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Shutterfly slapped with class action lawsuit over facial recognition use

 

A Chicago man has filed a class action lawsuit against Shutterfly over allegations that the photo-book service is violating a law that restricts the way that companies gather biometric data, according to a report by Fortune.

Brian Norberg is seeking at least $5 million in damages, on behalf of those people whose faces have been added to the Shutterfly database without their consent.

Filed Wednesday in Illinois federal court, the lawsuit follows recent criticism over the use of facial recognition technology by companies to create “faceprints,” which provide a unique identifier based on the facial patterns of an individual.

Companies like Shutterfly and Facebook use faceprints to tag photos, however, the technology could potentially violate privacy laws because it can be used to identify an individual either online or in public.

In the lawsuit, Brian Norberg claims he has never used Shutterfly but that another individual uploaded his photo and “tagged” it with his name.

This subsequently led the company to add Norberg’s face to its biometrics database, and create a unique profile based on the biometric data.

A few months later, the other individual uploaded more photos of Norberg and Shutterfly automatically recognized images of him, the lawsuit claims.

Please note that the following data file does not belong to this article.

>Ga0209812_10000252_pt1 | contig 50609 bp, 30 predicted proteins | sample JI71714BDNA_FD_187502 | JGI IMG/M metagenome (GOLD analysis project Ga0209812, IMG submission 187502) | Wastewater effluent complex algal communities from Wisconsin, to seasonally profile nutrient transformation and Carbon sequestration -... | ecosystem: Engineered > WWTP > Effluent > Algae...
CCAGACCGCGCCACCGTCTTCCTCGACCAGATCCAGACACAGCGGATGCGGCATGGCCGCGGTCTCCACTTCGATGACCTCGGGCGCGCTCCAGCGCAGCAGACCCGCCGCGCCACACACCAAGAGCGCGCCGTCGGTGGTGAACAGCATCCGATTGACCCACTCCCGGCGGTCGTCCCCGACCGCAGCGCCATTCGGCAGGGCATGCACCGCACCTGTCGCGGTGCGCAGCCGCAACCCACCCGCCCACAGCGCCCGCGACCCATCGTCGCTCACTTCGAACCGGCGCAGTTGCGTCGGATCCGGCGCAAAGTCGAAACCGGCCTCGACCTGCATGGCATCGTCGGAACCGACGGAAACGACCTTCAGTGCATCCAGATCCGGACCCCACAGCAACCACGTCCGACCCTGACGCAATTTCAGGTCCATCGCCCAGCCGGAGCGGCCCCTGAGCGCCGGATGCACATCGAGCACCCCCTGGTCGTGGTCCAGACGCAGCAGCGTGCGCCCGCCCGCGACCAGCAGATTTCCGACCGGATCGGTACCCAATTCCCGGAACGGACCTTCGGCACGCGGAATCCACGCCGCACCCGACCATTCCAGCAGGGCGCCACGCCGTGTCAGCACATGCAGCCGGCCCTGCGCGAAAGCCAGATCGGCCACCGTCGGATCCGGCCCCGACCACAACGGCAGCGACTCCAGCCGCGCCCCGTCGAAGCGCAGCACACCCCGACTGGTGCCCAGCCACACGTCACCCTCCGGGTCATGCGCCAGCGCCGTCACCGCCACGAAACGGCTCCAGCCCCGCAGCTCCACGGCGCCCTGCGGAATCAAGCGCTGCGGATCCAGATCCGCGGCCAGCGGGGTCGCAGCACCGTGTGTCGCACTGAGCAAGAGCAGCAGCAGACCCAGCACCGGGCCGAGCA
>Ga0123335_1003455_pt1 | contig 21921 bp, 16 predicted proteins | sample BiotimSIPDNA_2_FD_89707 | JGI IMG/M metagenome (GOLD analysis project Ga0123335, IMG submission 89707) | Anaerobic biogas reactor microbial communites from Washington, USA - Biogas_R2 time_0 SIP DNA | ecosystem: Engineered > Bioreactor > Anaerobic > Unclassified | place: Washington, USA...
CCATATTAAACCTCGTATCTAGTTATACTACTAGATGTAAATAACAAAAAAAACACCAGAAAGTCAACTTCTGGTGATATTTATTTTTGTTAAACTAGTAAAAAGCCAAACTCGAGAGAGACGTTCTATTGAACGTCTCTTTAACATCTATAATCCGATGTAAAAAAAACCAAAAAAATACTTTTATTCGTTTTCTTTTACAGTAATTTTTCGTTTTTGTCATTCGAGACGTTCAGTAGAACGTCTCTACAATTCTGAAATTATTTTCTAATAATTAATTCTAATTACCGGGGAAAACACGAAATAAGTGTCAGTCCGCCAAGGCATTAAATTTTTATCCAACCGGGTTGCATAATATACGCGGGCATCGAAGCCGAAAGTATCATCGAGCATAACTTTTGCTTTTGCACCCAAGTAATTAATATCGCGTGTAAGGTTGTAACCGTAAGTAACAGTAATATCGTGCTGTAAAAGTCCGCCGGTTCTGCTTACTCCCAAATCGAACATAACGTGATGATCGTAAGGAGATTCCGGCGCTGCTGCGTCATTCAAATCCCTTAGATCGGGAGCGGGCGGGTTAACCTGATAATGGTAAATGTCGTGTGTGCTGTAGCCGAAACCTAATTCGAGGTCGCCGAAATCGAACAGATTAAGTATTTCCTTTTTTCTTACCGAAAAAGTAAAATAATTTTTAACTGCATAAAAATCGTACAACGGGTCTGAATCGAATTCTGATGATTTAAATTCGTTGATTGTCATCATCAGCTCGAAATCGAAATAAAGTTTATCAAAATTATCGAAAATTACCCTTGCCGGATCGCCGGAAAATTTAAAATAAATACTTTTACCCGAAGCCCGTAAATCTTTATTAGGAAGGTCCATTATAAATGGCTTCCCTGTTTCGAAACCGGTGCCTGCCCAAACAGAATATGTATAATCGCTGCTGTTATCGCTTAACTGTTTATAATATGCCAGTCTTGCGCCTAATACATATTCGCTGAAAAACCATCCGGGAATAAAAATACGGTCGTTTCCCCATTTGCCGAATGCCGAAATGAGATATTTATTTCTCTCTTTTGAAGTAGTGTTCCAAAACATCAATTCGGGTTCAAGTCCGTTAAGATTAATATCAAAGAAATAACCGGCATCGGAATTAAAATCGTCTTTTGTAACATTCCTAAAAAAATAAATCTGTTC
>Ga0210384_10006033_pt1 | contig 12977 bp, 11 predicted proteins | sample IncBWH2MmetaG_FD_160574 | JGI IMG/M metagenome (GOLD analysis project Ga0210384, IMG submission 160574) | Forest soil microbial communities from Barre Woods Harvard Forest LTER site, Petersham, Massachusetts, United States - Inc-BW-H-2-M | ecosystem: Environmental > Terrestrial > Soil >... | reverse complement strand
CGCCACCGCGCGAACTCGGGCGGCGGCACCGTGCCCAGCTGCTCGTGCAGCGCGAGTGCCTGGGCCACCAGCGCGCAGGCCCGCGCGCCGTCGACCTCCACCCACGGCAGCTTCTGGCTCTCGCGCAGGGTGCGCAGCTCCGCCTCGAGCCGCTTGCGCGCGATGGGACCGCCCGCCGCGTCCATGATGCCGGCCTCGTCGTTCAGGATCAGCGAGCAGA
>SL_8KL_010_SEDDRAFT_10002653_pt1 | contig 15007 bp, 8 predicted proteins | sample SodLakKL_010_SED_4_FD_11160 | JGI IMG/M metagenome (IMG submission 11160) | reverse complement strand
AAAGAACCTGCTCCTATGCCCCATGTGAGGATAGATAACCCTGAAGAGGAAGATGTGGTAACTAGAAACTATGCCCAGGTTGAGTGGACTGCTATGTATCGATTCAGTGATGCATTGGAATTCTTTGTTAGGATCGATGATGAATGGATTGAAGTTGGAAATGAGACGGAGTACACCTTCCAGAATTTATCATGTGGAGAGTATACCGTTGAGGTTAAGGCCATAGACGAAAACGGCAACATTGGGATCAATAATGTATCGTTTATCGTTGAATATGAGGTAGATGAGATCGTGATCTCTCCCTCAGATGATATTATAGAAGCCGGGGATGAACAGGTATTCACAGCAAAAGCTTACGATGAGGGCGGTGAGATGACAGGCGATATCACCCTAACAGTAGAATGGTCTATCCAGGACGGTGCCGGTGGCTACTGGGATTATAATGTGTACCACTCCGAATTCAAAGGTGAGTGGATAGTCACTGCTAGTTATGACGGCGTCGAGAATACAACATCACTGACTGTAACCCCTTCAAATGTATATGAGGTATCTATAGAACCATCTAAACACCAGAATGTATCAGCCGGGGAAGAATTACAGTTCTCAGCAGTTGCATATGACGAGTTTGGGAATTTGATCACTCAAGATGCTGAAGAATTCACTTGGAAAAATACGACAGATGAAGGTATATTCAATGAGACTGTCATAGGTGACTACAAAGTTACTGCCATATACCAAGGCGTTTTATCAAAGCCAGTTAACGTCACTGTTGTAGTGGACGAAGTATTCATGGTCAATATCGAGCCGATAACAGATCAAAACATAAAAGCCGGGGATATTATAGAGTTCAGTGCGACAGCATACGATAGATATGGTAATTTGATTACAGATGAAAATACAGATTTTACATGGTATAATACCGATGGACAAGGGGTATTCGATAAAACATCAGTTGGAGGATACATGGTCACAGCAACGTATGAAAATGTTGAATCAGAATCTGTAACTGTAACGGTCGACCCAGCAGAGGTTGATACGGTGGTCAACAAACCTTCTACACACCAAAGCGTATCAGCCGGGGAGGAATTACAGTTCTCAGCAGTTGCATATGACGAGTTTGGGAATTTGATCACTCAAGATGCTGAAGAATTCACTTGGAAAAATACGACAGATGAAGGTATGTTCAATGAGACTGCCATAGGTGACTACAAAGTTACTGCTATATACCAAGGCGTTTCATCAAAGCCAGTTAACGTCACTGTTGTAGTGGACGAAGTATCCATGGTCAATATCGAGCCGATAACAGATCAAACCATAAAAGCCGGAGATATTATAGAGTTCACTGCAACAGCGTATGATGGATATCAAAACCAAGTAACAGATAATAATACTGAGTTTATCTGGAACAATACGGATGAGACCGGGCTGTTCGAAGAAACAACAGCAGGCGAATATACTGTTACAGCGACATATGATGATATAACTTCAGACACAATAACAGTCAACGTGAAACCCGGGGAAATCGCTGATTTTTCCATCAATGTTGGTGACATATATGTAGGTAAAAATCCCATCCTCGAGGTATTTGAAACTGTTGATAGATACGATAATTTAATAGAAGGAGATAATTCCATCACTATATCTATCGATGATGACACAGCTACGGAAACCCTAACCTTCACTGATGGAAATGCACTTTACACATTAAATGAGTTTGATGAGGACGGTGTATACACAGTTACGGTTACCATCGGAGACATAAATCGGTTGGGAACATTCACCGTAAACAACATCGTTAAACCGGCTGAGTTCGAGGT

Norberg claims that Shutterfly violated an Illinois state law that states that all companies must notify people when collecting and using their biometric data.

The class action suit seeks $1,000 or $5,000 for every Illinois resident whose face was added to Shutterfly’s database.

The case is similar to a separate class action lawsuit filed against Facebook in March, which claims that the social network giant first began violating the Illinois Biometric Information Privacy act of 2008 in 2010 in a “purported attempt to make the process of tagging friends easier.”

Both the Shutterfly and Facebook lawsuits were filed in Chicago because Illinois, along with Texas, are the only two states with a law that places restrictions on how companies can use biometric data.

Previously reported, Facebook recently rolled out a new service called “Moments” that expands the use of its “faceprint” technology, however, the feature will not be launched in Europe any time soon.

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